By Rebecca Pollack Scherr on July 15th, 2010 | 6324 comments on this post%22Top+Chef%22+contestants+feeling+crabby%2C+source+local+ingredients2010-07-15+12%3A38%3A25Rebecca+Pollack+Scherrhttp%3A%2F%2Fsmartblogs.com%2Frestaurants%2F%3Fp%3D632
SmartBrief’s Angela Giroux Scheide tuned in to this week’s episode of “Top Chef D.C.”
Many local D.C. food enthusiasts were anticipating an episode representative of their region. What better way to showcase the bounty of the Chesapeake and of Northern Virginia than by inviting Patrick O’Connell, acclaimed James Beard award winner and proprietor of The Inn at Little Washington, as this week’s guest judge.
Quickfire: Blue crab — live and kicking — from the Chesapeake. Most contestants seemed to go for salads, or soups and chowders. The three top contestants all joined Asian ingredients with crab. While no one created the quintessential crab cake from pulled crab, Ed Cotton, executive chef at NYC’s Plein Sud, won with Jumbo Lump Crab with Thai Basil, Mango & Cucumber Salad.
Farm policy: Farming takes teamwork, something unexpectedly missing from the chefs. This week’s challenge was a mystery basket of organic locally produced ingredients from Virginia’s Ayrshire Farm. Sadly, the chefs seemed to put ego above team spirit and split into last week’s team, a decision not necessarily advantageous to the overall outcome.
Cooking outdoors in the cold: Amazingly, despite a dish falling on the grass and lack of space, the chefs rallied. One chef chose a salad plated in a bowl — never plate salad in a bowl — and promptly was relegated to the bottom of the heap. Salads in bowls tend to overdress.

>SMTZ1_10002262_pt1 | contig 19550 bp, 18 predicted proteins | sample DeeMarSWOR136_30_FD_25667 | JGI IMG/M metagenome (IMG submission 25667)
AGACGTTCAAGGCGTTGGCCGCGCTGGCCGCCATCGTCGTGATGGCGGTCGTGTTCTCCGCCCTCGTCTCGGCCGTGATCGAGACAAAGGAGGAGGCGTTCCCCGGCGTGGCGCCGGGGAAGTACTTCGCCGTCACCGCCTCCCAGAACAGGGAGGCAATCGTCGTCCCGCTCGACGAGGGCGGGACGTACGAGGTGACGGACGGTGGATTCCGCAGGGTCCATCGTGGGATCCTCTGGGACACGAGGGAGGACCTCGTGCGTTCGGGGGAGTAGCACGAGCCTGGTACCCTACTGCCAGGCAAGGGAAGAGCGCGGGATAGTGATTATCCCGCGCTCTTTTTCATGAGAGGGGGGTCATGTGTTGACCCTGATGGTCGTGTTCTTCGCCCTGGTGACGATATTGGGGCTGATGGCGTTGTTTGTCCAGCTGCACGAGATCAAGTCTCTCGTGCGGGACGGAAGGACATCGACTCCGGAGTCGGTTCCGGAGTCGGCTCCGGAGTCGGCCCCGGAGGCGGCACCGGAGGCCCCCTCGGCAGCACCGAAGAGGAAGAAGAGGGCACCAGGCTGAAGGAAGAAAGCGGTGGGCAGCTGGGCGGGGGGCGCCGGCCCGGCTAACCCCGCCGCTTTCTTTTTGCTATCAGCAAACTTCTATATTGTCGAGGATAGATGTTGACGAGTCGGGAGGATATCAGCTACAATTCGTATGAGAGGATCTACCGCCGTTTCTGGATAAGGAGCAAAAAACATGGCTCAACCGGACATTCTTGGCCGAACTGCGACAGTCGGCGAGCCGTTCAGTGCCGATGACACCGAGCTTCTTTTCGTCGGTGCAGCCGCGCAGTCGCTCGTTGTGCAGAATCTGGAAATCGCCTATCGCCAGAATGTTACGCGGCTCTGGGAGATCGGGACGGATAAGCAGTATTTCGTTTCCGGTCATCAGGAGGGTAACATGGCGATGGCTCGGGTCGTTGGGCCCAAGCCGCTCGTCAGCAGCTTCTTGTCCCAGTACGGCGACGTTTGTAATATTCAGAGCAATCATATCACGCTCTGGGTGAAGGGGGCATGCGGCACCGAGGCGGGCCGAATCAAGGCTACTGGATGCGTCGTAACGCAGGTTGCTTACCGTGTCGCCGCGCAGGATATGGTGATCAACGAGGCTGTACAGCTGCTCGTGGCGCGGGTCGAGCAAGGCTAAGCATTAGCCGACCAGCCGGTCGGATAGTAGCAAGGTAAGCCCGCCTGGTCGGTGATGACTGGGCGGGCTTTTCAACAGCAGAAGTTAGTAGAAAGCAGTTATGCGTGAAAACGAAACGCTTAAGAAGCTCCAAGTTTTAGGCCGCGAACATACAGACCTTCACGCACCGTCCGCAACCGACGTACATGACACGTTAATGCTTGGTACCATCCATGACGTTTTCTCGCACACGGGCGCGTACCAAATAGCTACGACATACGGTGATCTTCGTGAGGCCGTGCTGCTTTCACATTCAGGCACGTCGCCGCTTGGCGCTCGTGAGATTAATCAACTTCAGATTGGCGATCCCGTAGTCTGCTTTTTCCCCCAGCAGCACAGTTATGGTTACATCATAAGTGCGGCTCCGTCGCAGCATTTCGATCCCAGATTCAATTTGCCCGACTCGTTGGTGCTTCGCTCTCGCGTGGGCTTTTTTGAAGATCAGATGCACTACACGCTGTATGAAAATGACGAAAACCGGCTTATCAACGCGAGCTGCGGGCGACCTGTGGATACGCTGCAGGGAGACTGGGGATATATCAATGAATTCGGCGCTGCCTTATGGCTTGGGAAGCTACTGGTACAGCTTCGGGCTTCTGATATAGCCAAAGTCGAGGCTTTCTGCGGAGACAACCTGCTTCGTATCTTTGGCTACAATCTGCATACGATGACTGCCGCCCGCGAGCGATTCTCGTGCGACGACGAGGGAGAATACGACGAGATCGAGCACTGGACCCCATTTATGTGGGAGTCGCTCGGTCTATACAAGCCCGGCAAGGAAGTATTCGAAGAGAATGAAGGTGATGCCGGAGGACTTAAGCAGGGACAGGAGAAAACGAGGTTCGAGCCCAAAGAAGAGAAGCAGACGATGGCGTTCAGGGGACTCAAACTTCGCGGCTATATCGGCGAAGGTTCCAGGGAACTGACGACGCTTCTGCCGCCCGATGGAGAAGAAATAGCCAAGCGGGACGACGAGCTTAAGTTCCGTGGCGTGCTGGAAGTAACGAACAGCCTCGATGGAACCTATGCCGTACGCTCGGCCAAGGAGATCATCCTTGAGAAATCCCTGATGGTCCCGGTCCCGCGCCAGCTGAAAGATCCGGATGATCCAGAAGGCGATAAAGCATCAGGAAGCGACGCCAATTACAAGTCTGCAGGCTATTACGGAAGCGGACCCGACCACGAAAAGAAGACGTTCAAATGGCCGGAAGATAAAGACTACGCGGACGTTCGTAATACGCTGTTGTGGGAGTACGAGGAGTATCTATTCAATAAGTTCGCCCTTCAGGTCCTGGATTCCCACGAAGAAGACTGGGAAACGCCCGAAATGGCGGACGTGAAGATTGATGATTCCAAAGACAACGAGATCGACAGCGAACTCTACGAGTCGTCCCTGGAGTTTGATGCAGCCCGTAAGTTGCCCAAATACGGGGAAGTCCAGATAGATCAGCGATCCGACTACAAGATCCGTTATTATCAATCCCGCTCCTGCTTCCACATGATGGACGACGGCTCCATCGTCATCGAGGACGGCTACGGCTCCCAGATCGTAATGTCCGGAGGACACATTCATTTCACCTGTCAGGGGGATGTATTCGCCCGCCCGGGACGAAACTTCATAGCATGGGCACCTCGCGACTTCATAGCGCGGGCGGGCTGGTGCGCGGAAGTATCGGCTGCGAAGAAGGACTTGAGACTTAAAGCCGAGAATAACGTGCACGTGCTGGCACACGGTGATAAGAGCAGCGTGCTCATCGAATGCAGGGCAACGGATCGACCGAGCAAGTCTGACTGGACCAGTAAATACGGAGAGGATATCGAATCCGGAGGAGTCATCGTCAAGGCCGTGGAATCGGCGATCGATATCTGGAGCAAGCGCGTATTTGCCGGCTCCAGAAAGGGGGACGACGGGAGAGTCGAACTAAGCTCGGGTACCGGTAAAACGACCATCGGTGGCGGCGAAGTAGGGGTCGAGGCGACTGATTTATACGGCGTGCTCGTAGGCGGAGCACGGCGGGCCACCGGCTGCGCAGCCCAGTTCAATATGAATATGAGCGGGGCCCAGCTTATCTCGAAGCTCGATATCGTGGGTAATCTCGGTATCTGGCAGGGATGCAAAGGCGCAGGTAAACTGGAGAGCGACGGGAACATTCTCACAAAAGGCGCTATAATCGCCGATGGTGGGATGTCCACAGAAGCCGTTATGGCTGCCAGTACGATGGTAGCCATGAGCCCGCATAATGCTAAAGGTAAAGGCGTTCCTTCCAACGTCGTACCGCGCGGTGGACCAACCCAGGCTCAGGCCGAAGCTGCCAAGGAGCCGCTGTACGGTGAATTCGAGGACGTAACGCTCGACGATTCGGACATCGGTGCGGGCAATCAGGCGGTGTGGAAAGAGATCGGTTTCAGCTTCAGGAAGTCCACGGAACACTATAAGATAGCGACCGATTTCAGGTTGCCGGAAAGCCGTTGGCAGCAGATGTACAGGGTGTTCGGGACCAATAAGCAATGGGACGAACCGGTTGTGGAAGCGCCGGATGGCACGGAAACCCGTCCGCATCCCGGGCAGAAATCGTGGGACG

Elimination challenge: Local vegetables were the dish of the day, prepared as Hot and Sour Curried Eggplant with Peppers & Carrot Tops from Kenny Gilbert, executive chef, PGA National Resort & Spa. Summarizing the local farm policy theme were comments from chef Patrick O’Connell such as “elegant rustic farm appearance,” “striking in clarity” and “beautifully balanced.”
Tip of the day: For a single dish, do not cut your vegetables in different sizes; they will cook unevenly.
What are your tips for cooking with local ingredients or cooking in the outdoors? Leave a comment.
For more coverage of farm-to-fork cooking, sign up for ProChef SmartBrief.
Image credit, JPecha, via iStockPhoto.com.
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